Metal plate resonance experiments using only household items
I had seen a few experiments showing resonance on a metal plate, there are lots of examples on YouTube. It's also called a "Chladni plate".
I had the idea of trying to reproduce such an experiment using really basic means.
So instead of fancy equipment, I'm using a tablet computer, some computer speakers, a cookie sheet, and some salt.
The first thing to figure out is what frequencies the cookie sheet will resonate at. I installed the "Spectrum Analyze" app on my Android tablet. I tapped the cookie sheet and watched the spectrum display to see which frequencies the cookie sheet liked to resonate at.
Next I used an app called "Frequency generator" on the tablet to make that frequency of sound.
I supported the cookie sheet above a computer speaker. The speaker is facing up and I turned it up loud while the 178 Hz tone was playing. Spreading some salt on the cookie sheet revealed the modes of vibration.
The cookie sheet has a standing wave pattern on it, where some parts deflect upward while other parts deflect down. The areas in between move very little.
The salt in areas of strong vibration tends to bounce away from those areas and settle where vibrations are weaker. So the lines formed by the salt show the "nodes" of the vibration — areas between the stronger vibrations.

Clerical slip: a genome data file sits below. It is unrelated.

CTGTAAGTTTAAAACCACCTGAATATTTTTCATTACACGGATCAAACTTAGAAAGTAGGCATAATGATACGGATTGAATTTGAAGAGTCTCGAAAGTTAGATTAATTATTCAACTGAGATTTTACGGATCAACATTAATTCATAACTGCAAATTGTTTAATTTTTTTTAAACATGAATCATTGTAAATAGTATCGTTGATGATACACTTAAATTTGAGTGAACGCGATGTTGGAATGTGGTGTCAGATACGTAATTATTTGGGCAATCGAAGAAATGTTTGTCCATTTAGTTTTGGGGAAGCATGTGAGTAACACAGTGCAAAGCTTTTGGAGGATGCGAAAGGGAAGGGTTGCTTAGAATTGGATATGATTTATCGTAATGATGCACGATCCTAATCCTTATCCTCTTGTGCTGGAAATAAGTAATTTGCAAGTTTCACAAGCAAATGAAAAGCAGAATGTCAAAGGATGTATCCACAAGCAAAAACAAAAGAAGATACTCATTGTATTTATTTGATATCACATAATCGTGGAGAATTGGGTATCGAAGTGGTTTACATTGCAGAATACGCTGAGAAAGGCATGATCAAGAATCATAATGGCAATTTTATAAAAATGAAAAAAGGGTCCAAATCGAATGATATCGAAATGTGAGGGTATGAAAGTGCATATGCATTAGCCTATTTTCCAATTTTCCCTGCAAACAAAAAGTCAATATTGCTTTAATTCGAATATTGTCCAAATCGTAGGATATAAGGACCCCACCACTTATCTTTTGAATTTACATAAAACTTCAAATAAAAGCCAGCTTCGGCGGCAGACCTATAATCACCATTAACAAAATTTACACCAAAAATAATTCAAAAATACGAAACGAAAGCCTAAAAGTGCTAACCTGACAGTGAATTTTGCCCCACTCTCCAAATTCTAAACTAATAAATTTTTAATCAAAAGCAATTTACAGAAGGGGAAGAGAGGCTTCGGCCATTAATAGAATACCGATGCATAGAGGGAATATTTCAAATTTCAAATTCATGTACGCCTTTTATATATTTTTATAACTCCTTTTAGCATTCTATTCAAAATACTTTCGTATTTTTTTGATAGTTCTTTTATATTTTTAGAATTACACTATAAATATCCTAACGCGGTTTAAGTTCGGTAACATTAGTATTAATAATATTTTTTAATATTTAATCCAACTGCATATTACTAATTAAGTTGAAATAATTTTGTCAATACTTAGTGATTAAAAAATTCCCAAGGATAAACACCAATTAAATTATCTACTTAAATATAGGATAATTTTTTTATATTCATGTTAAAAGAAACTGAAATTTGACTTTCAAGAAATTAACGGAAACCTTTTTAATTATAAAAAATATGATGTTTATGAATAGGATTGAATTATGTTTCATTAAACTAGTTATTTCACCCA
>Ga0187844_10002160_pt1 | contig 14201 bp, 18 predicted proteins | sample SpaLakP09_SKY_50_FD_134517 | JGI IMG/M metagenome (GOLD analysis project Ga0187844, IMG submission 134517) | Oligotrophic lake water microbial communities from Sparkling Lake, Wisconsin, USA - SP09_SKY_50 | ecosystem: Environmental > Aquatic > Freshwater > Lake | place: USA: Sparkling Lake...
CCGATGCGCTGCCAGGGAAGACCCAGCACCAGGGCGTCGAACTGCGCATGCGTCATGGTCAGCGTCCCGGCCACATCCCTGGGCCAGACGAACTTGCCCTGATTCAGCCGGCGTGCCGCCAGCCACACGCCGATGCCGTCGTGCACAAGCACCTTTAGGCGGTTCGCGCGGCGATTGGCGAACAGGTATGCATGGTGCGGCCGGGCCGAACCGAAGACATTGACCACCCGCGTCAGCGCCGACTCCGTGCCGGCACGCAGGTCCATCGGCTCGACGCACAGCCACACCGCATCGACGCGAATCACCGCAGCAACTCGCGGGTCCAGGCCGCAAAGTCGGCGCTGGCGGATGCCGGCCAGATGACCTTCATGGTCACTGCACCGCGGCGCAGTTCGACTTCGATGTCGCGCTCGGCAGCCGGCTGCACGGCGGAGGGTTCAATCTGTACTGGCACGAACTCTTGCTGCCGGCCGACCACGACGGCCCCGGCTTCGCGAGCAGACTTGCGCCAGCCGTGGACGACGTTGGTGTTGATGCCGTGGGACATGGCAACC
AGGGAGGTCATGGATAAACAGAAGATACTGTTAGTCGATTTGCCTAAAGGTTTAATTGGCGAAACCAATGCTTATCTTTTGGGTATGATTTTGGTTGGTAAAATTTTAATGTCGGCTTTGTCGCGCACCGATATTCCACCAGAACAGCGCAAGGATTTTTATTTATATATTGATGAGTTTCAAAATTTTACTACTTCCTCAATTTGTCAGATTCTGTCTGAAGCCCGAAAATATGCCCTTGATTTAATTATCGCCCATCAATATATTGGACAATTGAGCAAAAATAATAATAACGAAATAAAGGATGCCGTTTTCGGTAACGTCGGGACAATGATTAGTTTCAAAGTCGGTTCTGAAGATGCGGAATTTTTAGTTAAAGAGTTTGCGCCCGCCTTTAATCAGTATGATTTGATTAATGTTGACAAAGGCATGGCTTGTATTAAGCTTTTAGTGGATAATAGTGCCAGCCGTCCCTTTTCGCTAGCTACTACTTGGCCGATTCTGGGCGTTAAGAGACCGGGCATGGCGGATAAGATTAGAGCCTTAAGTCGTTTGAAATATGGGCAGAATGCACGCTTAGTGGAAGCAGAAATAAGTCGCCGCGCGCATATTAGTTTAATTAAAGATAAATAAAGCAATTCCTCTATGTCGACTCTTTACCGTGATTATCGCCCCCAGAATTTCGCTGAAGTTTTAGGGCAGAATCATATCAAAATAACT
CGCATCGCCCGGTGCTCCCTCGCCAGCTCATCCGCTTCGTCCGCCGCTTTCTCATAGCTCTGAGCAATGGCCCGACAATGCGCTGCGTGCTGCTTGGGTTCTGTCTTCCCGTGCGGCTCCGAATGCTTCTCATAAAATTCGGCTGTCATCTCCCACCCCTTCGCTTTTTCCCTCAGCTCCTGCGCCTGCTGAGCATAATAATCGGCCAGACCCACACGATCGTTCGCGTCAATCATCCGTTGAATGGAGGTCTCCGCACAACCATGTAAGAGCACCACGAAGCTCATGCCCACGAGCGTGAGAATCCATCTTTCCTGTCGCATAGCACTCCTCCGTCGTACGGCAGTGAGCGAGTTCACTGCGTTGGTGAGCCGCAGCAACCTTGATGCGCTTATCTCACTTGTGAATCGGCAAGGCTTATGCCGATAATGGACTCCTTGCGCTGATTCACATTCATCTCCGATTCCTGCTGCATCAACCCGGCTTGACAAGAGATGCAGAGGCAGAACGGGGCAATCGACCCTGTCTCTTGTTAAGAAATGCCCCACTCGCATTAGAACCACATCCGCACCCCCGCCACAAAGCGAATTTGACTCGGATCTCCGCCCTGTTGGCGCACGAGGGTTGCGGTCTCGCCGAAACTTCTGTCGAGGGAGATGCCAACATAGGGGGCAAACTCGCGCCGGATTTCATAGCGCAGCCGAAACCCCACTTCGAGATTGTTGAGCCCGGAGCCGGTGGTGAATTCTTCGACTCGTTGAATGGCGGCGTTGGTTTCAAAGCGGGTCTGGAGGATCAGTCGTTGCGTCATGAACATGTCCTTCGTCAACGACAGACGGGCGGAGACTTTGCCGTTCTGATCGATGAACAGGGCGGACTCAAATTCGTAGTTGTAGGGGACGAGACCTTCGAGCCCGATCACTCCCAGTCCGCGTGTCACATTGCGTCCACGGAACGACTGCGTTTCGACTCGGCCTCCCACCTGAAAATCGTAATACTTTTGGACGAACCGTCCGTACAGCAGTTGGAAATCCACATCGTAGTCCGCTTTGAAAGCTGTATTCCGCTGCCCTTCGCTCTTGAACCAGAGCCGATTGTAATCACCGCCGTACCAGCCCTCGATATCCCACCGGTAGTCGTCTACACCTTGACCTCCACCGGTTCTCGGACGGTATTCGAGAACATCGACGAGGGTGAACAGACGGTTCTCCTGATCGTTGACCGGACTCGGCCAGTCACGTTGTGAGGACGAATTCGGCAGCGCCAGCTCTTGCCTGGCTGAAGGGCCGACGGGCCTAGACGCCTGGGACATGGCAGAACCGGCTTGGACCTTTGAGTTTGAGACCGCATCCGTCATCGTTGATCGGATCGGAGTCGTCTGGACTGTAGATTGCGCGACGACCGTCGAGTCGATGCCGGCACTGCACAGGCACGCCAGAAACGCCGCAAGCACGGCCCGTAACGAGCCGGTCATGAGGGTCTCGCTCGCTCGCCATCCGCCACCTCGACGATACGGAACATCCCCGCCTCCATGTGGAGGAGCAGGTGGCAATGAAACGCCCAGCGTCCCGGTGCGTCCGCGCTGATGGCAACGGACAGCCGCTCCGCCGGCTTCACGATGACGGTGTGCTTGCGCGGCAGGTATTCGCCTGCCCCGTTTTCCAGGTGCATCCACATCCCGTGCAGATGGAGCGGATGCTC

Trying a lower frequency. The area of the cookie sheet is divided into three, left top corner, middle and right 40%. Basically, the left top corner and the right side move up at the same time that the remaining area (middle to bottom left corner) moves down, and vice versa, and the salt settles in between.
When I turned the sound off, and pushed the middle of the speaker, I could hear the speaker's voice coil scratching against the magnet. The speaker was shot.
So I tore it open to see the damage. The voice coil was blackened (it's normally red magnet wire). The heat had caused it to distort, and then it rubbed against the magnet.
I also switched from salt to sand so it would show up better against the white surface.
It's really cool how, after dialling in a frequency, the pattern slowly emerges in the sand.
I wasn't able to get results as clean or spectacular as other experiments on YouTube, but the cool thing is, I was able to do these experiments without using any scientific equipment - using just regular household items!
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